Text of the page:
We were cruising on the fast lane on Interstate 495, somewhere near Middleboro, when I notice that the traffic in front of us was coming to a slow down. I slowed down leaving plenty of room between the cars. I didn't come to a stop, just went from 65 to about 35 in a fairly short distance.

As I was slowing down we suddenly heard behind us a loud breaking streaking sound. A sound that catches anyone attention, much like a police siren would. In my rear view mirror, I could see a red convertible coming up right behind me very fast.

The car veered off to the left side of the road partly hitting the guard rail and then coming onto the road in front of me. The car came to a stop in the dirt area between the guard rail and the fast lane. I am guessing that they were going about 70 mph and didn't notice the car in front of them was slowing down.

Luckily for everyone else the car didn't hit any other car. It looked like the car did get some scrap damage on the drivers side and it looked like the driver side mirror was hit. Had the driver not veered off our car would have gotten some serious body damage.

We didn't stop. None of the cars around us stopped or even pull over to see if they were alright. We were all happy that no other car was involved.

At first, I thought maybe to break lights weren't working on our car and that's why they didn't slow down, but they were checked only a couple of days ago. Also, no other car around us stopped suddenly. So this clearly wasn't our fault.

I was then concern that perhaps the driver would go after me in a road rage for causing damage done to his car. Perhaps in his worldview I did something wrong. So for the next ten miles or so I kept looking back to see if the red convertible was behind us. I kept looking. After a while, I figured that the driver must have pulled off the exit to get a better look at his car. After ten miles, he wouldn't have the ability to catch up. In addition, it went so fast that they wouldn't have had time to remember what car they almost hit.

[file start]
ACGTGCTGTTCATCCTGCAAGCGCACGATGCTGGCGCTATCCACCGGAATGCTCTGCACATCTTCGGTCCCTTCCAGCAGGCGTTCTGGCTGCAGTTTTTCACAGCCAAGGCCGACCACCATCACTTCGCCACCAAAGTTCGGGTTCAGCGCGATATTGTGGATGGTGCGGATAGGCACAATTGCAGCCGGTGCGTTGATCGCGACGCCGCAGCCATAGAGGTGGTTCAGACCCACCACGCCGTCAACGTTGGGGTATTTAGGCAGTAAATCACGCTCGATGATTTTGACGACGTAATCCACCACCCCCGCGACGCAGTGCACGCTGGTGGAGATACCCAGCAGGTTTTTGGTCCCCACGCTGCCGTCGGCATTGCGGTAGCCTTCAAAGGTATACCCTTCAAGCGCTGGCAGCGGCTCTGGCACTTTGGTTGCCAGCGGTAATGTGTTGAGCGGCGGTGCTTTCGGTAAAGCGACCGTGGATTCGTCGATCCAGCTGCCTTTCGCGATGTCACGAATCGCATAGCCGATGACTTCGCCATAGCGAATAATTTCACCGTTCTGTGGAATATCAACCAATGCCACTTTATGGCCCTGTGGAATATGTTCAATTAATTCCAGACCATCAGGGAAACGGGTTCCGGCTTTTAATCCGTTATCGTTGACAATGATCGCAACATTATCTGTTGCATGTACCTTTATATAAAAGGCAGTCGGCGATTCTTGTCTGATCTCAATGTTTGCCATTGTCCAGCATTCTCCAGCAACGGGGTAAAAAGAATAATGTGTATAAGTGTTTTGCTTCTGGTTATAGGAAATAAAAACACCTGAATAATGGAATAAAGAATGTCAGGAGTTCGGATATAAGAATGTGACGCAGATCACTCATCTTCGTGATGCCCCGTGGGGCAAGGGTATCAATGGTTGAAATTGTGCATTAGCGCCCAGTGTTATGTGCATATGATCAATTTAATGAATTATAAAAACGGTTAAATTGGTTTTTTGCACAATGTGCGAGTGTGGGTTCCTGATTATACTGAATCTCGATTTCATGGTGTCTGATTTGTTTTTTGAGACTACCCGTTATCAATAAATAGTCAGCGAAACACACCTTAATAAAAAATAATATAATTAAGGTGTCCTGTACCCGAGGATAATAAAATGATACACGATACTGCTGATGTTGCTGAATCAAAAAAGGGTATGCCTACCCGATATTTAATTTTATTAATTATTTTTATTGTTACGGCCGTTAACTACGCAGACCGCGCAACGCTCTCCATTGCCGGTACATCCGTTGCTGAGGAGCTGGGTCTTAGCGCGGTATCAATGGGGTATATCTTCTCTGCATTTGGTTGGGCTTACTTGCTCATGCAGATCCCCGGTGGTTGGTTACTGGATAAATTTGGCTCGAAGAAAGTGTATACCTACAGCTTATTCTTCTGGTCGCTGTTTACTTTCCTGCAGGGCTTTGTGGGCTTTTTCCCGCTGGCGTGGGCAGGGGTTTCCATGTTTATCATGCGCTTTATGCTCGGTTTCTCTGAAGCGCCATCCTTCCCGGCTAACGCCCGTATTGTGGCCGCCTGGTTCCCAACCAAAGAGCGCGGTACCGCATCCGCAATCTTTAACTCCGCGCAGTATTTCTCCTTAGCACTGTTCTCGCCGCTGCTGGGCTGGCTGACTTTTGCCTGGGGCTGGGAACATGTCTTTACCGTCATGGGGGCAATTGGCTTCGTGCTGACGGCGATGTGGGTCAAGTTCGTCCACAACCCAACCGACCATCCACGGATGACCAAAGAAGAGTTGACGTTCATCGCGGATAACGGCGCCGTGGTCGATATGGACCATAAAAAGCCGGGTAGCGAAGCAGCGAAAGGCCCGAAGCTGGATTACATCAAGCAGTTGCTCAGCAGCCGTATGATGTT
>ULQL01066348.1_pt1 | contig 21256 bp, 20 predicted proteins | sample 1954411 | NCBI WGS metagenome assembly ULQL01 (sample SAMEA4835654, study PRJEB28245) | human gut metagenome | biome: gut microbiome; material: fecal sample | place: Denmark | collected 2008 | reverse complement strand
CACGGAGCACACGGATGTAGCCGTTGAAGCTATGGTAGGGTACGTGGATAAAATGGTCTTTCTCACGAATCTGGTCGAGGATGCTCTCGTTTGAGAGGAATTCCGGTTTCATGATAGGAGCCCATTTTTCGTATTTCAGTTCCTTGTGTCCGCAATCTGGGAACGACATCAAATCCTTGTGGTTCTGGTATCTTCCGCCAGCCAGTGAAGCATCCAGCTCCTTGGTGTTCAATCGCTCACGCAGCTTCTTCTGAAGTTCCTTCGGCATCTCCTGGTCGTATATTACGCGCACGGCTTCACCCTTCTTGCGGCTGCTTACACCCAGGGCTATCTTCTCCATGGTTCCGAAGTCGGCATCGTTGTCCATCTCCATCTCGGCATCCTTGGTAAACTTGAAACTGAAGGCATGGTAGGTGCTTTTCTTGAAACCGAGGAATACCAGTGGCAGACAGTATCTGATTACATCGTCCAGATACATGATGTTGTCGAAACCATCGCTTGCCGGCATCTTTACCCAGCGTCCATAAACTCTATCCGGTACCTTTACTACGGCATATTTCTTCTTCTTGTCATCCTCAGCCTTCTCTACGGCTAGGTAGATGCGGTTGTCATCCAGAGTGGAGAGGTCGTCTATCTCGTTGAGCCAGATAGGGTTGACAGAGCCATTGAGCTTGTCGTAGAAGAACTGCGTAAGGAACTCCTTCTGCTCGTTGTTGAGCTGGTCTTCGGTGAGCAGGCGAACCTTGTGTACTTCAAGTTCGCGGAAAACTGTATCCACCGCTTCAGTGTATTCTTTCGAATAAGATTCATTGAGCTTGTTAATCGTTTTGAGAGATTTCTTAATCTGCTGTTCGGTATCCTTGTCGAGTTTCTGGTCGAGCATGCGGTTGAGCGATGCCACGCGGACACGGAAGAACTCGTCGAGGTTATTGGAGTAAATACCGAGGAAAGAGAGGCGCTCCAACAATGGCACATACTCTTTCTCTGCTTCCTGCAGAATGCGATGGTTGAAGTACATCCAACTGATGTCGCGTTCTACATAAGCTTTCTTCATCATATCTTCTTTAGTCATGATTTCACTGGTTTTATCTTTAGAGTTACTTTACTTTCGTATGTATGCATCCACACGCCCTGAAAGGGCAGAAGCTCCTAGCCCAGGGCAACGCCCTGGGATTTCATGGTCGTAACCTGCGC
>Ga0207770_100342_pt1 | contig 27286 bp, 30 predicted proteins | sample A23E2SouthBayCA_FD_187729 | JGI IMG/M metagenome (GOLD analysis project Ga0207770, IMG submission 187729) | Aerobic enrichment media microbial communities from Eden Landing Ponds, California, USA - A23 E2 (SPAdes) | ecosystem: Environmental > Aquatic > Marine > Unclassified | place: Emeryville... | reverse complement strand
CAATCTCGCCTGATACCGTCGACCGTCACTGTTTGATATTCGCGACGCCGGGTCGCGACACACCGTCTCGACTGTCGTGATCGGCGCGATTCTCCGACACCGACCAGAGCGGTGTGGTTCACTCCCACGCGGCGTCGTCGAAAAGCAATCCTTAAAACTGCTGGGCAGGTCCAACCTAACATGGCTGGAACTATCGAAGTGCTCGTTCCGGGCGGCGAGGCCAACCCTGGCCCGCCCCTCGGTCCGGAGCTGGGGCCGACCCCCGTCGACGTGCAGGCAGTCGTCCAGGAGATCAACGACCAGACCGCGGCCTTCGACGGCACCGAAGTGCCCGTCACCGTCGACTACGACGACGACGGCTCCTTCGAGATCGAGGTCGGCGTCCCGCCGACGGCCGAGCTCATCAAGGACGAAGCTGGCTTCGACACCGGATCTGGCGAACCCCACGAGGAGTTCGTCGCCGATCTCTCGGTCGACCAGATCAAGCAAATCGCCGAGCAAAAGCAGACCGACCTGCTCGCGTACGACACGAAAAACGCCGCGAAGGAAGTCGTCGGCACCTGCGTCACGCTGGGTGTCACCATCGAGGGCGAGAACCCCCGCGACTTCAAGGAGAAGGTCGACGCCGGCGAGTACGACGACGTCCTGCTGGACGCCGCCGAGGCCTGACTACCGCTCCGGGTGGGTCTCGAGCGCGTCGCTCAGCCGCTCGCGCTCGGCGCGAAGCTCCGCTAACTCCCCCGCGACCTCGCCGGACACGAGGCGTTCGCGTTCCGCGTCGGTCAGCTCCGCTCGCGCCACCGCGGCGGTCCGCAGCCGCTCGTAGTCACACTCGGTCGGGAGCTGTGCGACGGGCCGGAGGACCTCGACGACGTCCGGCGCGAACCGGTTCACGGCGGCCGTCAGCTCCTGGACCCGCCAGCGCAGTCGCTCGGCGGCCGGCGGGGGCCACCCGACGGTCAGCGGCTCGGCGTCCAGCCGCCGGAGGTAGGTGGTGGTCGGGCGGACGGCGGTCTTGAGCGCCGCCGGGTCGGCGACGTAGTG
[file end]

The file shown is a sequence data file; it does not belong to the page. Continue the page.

So the moral of this incident is to always be watching what your doing when your driving. Don't always assume that the traffic in front of you is going the same speed as you are.

March 10, 2015


This is pretty cool thought of ways that the Apple iWatch may integrate with home automation systems:

As for home automation, the watch can detect your body temp and adjust the house temp to be warmer or cooler. So if your too hot from a workout, the house will be cool when you get home.

April 10, 2014

Parking Lot Availability

Just a quick update on the limited availability of parking spaces at the Framingham MBTA parking lot. In short, there isn't much parking spaces for commuters that take the commuter rail after 8am.

This morning, I noticed there was only one available parking space in the public commuter rail parking lot. This public parking lot is available for both monthly and daily commuters. This basically means that if your taking the 8:18 (P512) train out of Framingham, your fresh out of luck finding a space at the commuter rail parking lot.

If you are planning on taking the Commuter Rail out of Framingham on a regular bases, you should considered some of the alternative parking areas near the commuter rail. You are not guaranteed a parking spot if you sign up for the Monthly parking program. There is a two hour parking limit around many streets in downtown, this applies to meter and non-meter parking.

If you find a broken or missing meter you will get a ticket or your car could get towed if you park for more than 2 hours. Warning: The town is looking for additional reveue, and they will give you a ticket! There are 12 broken meter spots around the train station, and they are happy to write up tickets every day!

Here are some alternative parking areas around downtown. You will need to contact the owners before you park in the lots:

December 22, 2010